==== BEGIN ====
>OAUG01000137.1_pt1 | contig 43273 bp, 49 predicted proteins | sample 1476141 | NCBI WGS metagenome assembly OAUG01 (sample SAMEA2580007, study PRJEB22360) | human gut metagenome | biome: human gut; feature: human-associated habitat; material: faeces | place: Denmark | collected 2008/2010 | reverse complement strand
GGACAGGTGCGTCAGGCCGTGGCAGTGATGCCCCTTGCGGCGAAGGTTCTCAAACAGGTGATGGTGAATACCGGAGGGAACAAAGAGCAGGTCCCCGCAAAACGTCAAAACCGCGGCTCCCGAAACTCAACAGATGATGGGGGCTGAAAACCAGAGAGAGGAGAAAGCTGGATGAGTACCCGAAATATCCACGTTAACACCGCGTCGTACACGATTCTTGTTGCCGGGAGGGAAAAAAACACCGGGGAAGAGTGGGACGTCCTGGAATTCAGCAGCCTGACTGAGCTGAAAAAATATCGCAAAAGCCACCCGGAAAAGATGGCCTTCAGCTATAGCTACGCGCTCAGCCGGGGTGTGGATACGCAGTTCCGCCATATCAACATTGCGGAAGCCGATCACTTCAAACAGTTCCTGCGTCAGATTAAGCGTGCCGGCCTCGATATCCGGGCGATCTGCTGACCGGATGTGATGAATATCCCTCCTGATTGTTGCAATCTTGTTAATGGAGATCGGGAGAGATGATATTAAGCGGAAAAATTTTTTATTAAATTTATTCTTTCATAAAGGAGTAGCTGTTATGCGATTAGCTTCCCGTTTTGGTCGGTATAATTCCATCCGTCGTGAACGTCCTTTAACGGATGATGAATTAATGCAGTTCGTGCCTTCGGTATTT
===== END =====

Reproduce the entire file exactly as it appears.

>OAUG01000137.1_pt1 | contig 43273 bp, 49 predicted proteins | sample 1476141 | NCBI WGS metagenome assembly OAUG01 (sample SAMEA2580007, study PRJEB22360) | human gut metagenome | biome: human gut; feature: human-associated habitat; material: faeces | place: Denmark | collected 2008/2010 | reverse complement strand
GGACAGGTGCGTCAGGCCGTGGCAGTGATGCCCCTTGCGGCGAAGGTTCTCAAACAGGTGATGGTGAATACCGGAGGGAACAAAGAGCAGGTCCCCGCAAAACGTCAAAACCGCGGCTCCCGAAACTCAACAGATGATGGGGGCTGAAAACCAGAGAGAGGAGAAAGCTGGATGAGTACCCGAAATATCCACGTTAACACCGCGTCGTACACGATTCTTGTTGCCGGGAGGGAAAAAAACACCGGGGAAGAGTGGGACGTCCTGGAATTCAGCAGCCTGACTGAGCTGAAAAAATATCGCAAAAGCCACCCGGAAAAGATGGCCTTCAGCTATAGCTACGCGCTCAGCCGGGGTGTGGATACGCAGTTCCGCCATATCAACATTGCGGAAGCCGATCACTTCAAACAGTTCCTGCGTCAGATTAAGCGTGCCGGCCTCGATATCCGGGCGATCTGCTGACCGGATGTGATGAATATCCCTCCTGATTGTTGCAATCTTGTTAATGGAGATCGGGAGAGATGATATTAAGCGGAAAAATTTTTTATTAAATTTATTCTTTCATAAAGGAGTAGCTGTTATGCGATTAGCTTCCCGTTTTGGTCGGTATAATTCCATCCGTCGTGAACGTCCTTTAACGGATGATGAATTAATGCAGTTCGTGCCTTCGGTATTT